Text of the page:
II. On the whole it depends entirely on the principle we have in our minds to begin with whether we regard a number of impulses and incitements which surround us every day as calls to induce us or as temptations to try us. In one way of looking at our state here the world is full of temptations; in another it has none. Whether the temptation be to pleasure, or to money-getting, or to hasty speech, or to presumption, there are many who will never see it in any of these cases; that is to say, they see it, but they do not see it as a temptation, but as an opportunity. It never occurs to them to take the contradictory side in the course of things here. If there is anything certain in Scripture it is that we are here in a state of warfare, and we must act as if we were. We must take the severer view of the invitations which we meet with in our course. We must look hostilely upon them, and take them at once for what they are—our foes and opponents—and then we shall have that succour which God has promised.

J. B. Mozley, Parochial and Occasional Sermons, p. 14.


References: James 1:12.—Clergyman's Magazine, vol. vi., p. 95; Spurgeon, Sermons, vol. xxxi., No. 1834; Homilist, 3rd series, vol. viii., p. 209. James 1:13, James 1:14.—Homiletic Quarterly, vol. vi., p. 102; Clergyman's Magazine, vol. vi., p. 94; H. W. Beecher, Christian World Pulpit, vol. iv., p. 19. James 1:13-15.—Ibid., vol. xxx., p. 339; Clergyman's Magazine, vol. ii., p. 156. James 1:15.—A. Mursell, Christian World Pulpit, vol. xiv., p. 104; J. G. Horder, Ibid., vol. xxx., p. 141. James 1:16, James 1:17.—C. Kingsley, Village Sermons, p. 25. James 1:16-19.—Preacher's Monthly, vol. vii., p. 375.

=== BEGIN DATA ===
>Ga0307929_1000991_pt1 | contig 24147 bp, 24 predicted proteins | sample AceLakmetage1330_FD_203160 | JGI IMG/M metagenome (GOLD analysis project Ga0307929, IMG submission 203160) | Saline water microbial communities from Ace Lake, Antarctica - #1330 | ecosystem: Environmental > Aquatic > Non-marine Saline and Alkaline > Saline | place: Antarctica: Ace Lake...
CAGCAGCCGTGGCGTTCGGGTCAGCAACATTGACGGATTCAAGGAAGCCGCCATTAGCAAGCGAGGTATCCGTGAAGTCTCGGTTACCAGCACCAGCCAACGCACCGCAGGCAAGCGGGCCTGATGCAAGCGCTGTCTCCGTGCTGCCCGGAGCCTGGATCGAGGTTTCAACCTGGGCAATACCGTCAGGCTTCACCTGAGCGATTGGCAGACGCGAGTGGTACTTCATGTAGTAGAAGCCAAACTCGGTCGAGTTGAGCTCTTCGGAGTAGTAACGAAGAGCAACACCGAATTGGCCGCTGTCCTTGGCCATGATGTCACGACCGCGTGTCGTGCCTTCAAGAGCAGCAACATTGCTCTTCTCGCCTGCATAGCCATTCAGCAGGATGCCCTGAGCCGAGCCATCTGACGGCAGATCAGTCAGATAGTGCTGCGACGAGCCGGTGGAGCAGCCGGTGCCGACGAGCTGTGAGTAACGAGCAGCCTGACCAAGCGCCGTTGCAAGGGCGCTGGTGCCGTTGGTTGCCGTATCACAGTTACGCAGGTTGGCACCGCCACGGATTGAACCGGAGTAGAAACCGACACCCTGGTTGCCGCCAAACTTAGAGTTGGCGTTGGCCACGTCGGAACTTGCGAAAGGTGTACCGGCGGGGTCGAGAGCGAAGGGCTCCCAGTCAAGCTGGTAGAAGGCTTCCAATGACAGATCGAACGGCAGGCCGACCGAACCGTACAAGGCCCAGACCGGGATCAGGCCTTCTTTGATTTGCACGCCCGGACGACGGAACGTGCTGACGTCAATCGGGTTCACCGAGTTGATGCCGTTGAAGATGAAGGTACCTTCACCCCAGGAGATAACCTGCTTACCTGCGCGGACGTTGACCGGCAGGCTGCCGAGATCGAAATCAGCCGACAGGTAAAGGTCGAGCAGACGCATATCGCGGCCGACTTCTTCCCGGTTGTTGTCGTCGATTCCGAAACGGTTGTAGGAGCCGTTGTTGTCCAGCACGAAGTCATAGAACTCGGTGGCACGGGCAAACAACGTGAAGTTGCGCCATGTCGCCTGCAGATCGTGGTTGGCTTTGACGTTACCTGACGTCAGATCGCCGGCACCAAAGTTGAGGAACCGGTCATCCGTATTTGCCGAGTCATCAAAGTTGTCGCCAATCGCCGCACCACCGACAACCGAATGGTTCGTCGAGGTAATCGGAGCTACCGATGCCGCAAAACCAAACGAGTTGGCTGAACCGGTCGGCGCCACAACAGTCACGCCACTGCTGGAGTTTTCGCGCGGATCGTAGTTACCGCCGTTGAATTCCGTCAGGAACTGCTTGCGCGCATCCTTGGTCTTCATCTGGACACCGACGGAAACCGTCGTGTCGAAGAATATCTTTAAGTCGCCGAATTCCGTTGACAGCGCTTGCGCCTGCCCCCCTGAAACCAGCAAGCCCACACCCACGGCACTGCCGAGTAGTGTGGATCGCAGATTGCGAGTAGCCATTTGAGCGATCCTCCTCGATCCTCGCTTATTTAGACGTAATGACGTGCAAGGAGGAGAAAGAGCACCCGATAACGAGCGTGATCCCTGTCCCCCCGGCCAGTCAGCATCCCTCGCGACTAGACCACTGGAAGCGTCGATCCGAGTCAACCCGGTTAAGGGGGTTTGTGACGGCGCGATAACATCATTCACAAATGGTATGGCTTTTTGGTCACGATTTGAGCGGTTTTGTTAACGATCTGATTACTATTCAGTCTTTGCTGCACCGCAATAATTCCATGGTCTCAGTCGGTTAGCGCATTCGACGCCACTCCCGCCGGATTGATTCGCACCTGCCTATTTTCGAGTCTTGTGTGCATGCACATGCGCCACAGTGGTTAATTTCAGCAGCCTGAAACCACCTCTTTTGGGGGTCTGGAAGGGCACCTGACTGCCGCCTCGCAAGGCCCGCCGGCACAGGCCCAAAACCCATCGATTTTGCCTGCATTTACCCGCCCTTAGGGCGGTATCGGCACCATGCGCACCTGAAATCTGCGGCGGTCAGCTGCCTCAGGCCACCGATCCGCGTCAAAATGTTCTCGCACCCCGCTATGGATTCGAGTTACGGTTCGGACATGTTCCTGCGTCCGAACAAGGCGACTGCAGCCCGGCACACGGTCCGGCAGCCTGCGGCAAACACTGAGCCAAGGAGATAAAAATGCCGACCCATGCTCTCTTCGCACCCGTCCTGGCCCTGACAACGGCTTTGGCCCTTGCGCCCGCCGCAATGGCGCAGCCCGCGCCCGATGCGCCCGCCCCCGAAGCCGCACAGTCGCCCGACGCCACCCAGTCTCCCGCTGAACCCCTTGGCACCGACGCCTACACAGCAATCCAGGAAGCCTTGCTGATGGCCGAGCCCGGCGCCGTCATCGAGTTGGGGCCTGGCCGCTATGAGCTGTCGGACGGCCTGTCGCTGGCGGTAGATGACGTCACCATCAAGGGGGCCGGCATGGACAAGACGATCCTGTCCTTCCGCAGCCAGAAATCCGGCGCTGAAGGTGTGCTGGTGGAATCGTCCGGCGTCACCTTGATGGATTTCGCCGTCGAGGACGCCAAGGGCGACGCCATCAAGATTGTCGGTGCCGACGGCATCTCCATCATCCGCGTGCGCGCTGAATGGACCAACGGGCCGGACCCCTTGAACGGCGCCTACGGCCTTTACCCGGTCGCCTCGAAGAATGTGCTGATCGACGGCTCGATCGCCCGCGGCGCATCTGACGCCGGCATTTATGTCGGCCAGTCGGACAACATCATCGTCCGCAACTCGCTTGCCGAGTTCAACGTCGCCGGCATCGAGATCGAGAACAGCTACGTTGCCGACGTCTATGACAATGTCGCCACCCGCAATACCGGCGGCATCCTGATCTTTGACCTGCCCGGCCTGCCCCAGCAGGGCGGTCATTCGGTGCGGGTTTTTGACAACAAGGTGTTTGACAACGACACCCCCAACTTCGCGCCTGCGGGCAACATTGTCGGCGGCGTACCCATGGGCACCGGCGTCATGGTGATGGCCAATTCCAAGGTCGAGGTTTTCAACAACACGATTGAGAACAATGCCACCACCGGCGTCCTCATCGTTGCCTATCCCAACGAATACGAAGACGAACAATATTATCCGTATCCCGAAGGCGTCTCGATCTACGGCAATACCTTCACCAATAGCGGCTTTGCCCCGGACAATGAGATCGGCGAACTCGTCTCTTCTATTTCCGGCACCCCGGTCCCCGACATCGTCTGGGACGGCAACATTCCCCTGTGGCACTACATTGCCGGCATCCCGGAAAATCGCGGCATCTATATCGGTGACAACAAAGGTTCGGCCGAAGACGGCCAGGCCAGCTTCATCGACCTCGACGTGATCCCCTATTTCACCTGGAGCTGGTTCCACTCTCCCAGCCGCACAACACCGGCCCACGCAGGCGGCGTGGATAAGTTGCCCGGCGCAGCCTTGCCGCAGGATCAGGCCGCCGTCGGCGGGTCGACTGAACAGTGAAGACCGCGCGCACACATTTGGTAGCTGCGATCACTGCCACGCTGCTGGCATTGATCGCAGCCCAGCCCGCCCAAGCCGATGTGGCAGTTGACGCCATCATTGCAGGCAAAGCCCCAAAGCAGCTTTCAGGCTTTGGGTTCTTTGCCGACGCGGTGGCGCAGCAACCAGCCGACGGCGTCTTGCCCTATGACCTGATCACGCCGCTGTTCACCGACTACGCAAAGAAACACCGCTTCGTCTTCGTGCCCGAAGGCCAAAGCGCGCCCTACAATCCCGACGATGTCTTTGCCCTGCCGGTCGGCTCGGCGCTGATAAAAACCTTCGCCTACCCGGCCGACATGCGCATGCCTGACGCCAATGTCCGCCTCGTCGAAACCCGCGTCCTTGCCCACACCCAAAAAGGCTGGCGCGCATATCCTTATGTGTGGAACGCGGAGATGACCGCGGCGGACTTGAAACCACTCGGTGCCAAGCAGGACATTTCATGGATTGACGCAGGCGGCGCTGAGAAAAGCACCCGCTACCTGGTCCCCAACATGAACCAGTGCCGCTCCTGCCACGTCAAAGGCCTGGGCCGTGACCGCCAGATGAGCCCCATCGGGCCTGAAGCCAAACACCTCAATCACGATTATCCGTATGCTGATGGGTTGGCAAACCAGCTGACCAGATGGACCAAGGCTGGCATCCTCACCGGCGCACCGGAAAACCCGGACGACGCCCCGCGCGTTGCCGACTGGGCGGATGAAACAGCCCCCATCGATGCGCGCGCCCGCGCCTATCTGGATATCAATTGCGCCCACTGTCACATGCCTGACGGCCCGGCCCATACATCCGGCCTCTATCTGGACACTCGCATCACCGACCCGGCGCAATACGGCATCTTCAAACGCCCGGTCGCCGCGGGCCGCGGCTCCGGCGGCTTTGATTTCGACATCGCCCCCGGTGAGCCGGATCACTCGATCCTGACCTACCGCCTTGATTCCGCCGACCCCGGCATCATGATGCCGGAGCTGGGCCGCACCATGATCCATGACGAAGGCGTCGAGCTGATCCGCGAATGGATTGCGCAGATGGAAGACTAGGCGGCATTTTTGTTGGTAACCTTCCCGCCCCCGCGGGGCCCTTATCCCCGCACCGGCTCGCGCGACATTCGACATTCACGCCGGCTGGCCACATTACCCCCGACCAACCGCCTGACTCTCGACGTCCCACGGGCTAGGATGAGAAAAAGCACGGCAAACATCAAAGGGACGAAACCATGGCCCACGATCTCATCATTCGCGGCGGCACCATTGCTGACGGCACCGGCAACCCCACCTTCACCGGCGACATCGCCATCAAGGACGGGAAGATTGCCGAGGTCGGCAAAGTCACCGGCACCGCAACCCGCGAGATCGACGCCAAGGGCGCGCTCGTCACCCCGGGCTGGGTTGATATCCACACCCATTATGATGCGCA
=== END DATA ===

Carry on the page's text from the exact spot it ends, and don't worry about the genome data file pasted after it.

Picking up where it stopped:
Verse 17

James 1:17

The Uniformity of Nature.

I. The uniformity of nature rebukes man's faint-heartedness. When we are crushed with many a bereavement, ought it to be a matter of complaint to us that nature, which has, perhaps, caused our transient anguish, should appear to treat us with total disregard? It is a salutary reminder that we make too much of our individual sorrows; that we are but parts of a vast whole; that our days on earth are but a setting forth and a beginning, not a finishing.

II. Uniformity rewards man's efforts. If we could not absolutely rely on the steady unvarying laws of nature, no knowledge could be attained, no triumphs won. The world would have been not a cosmos, but a chaos. It would have been to mankind an intolerable source of terror to live under the reign of the exceptional. But as it is, nature seems to welcome those triumphs over her which are won by obedience to her laws. If man, to his own comfort and advantage, has gained from the universe an almost illimitable power, is not that power due simply and solely to the uniformity of law?